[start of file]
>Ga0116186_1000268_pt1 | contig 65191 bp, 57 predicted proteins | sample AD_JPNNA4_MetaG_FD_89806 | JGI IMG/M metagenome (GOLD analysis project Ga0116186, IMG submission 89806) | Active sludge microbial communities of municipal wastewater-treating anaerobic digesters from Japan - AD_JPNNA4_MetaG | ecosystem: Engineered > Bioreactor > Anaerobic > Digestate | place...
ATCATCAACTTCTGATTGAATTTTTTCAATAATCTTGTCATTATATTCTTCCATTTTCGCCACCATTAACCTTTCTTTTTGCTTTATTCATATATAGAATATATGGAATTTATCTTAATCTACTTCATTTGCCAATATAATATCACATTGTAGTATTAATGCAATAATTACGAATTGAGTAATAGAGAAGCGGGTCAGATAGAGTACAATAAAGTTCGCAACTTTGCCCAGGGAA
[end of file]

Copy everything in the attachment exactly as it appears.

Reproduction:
>Ga0116186_1000268_pt1 | contig 65191 bp, 57 predicted proteins | sample AD_JPNNA4_MetaG_FD_89806 | JGI IMG/M metagenome (GOLD analysis project Ga0116186, IMG submission 89806) | Active sludge microbial communities of municipal wastewater-treating anaerobic digesters from Japan - AD_JPNNA4_MetaG | ecosystem: Engineered > Bioreactor > Anaerobic > Digestate | place...
ATCATCAACTTCTGATTGAATTTTTTCAATAATCTTGTCATTATATTCTTCCATTTTCGCCACCATTAACCTTTCTTTTTGCTTTATTCATATATAGAATATATGGAATTTATCTTAATCTACTTCATTTGCCAATATAATATCACATTGTAGTATTAATGCAATAATTACGAATTGAGTAATAGAGAAGCGGGTCAGATAGAGTACAATAAAGTTCGCAACTTTGCCCAGGGAA